HUNDREDS of Alzheimer's disease sufferers in Huddersfield could be denied vital treatment to cut costs, an expert has warned.
Huddersfield University Professor Stephen Curran has criticised proposals which would see people with early stages of the disease denied access to drugs.
Viewers of TV's Coronation Street have witnessed the sad decline of character Mike Baldwin, played by Johnny Briggs, who has fallen victim to Alzheimer's disease.
On Friday the popular character will be seen dying cradled by Ken Barlow, played by William Roache. But it's not the debilitating disease that kills him, it is a heart attack brought on by pneumonia.
As yet there is no cure for Alzheimer's which is the most common cause of dementia in older people.
But early treatment, which costs as little as £2.50 a day, can prevent symptoms getting worse and help prolong a patient's quality of life.
Recommendations, from the National Institute of Clinical Excellence (NICE), would mean patients are only entitled to treatment once their condition had deteriorated from mild to moderate severity.
Prof Curran, of the university's ageing and mental health research group, said it was essential patients identified with early stages of the disease received treatment.
He said research had shown significant improvements when treated with the drugs donepezil, rivastigmine and galantamine.
And he said NICE had accepted these medications to be "worthwhile" in 2001.
"Given these improvements why should these treatments be denied to patients?
"It presents a daunting prospect of essentially no pharmacological treatment available for early Alzheimer's disease."
Prof Curran said the lack of treatment would mean further burdens on carers and health services.
And he said it was all about saving money.
"Those with Alzheimer's dementia will be seen as an easy target for cost savings despite the fact that this group of sufferers are very vulnerable.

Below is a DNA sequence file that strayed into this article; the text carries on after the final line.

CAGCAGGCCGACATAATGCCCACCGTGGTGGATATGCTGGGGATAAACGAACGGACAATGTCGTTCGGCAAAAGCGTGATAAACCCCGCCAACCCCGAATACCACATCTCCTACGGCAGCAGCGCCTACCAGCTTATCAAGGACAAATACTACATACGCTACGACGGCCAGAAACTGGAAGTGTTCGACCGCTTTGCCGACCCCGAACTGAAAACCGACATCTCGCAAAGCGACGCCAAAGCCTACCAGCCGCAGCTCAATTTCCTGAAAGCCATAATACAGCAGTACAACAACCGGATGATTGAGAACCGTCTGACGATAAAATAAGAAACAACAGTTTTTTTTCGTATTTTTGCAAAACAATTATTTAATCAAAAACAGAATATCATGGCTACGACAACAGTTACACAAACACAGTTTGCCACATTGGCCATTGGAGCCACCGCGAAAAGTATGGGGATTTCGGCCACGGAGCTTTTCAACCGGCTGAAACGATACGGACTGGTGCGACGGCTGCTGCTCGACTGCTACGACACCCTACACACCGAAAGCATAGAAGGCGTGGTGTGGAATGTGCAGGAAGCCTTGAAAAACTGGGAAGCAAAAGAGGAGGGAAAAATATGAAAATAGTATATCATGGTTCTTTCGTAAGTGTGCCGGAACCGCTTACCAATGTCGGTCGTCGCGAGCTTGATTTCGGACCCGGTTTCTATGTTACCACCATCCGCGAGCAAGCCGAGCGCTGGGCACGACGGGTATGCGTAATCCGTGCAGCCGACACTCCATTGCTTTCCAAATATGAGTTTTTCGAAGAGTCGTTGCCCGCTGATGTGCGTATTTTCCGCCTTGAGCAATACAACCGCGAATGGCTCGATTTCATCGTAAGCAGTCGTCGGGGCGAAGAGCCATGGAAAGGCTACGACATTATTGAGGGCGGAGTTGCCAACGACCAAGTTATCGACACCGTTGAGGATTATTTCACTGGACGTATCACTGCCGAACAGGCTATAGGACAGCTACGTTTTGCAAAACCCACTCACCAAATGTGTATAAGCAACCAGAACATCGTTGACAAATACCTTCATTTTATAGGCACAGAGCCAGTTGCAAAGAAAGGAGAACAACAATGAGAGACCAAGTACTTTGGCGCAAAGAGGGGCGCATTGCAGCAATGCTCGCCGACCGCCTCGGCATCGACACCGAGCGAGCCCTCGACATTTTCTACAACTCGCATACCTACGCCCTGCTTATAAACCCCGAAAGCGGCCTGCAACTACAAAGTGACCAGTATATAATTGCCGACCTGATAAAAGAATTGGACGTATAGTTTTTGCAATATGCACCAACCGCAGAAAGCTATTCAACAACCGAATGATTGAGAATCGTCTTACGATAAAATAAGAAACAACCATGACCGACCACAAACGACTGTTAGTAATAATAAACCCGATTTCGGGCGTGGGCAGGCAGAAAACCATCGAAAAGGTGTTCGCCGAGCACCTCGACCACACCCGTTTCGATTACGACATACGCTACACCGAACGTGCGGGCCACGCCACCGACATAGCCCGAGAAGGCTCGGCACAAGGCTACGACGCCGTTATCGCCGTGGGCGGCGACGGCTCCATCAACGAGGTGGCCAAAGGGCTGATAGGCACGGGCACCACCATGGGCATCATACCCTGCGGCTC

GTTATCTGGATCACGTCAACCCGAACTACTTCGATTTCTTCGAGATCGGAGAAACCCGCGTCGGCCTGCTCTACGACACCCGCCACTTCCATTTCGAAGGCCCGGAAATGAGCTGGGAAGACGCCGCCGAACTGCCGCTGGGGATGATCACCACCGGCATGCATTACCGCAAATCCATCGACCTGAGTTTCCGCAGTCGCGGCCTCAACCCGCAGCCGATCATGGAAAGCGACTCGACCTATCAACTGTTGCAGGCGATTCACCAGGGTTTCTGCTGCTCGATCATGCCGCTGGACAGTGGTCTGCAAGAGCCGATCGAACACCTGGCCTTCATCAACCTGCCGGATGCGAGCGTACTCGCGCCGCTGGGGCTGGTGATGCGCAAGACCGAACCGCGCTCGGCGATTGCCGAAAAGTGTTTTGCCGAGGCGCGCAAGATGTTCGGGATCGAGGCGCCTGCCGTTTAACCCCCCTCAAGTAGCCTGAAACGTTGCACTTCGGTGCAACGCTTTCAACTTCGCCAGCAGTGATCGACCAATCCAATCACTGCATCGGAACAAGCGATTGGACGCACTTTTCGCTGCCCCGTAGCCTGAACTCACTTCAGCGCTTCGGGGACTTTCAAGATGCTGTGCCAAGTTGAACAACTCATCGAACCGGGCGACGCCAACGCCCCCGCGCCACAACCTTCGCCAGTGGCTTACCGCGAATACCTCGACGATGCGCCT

"Policies, such as this proposal, can be seen as serving to stigmatise those affected by Alzheimer's disease, as a group of people unworthy of access to pharmacological treatment.
"Surely those with Alzheimer's disease and their carers deserve these proven pharmacological treatments."
Prof Curran runs Wakefield memory service and is involved with a similar team of specialists in Huddersfield.
He said, between the two groups, there are around 1,000 new referrals every year.
NICE is currently consulting on the these proposals.
Andrew Dillon, NICE Chief Executive, said: "We are acutely aware of our responsibility to help people with Alzheimer's disease secure access to effective treatment."
NICE is expected to issue final guidance to the NHS in July 2006.
Janet Dudley, manager of the Huddersfield Alzheimer's Society, said: "They are denying drugs to people who will benefit.
"It is the only illness I know where someone has to get worse before they are treated.
"It will discourage early diagnosis, something we in Huddersfield have been fighting for years.
"It will encourage people to try to `use' the system presenting themselves as less able just to ensure they receive the treatment."
She added: "It will make more work for health staff as they will have to monitor people in the early stages to ensure they catch them when they fall within the guidelines.
"Prescribing treatments in the earlier stages can help people with dementia and their family to retain a better quality for longer, often helping carers cope with their caring role for longer."
* Scientists do not yet understand fully what causes Alzheimer's Disease.
* There are several factors, including family history, but age is the main contributor.
* Alzheimer's disease is the most common cause of dementia in older people.
* About 500,000 people are affected in the UK.
* The number of patients with dementia is expected to double over the next 50 years.
* There is no known cure.
* The disorder is terminal within three to seven years.
* One new dementia case is identified every seven seconds.
* The disease is named after Dr Alois Alzheimer (above), a German doctor who in 1906 noticed changes in the brain tissue of a woman who had died from a mental illness.
* Dr Alzheimer was born in 1864 in Markbreit in Bavaria, Southern Germany. He died in 1915 and was buried in the Jewish cemetery in Frankfurt am Main.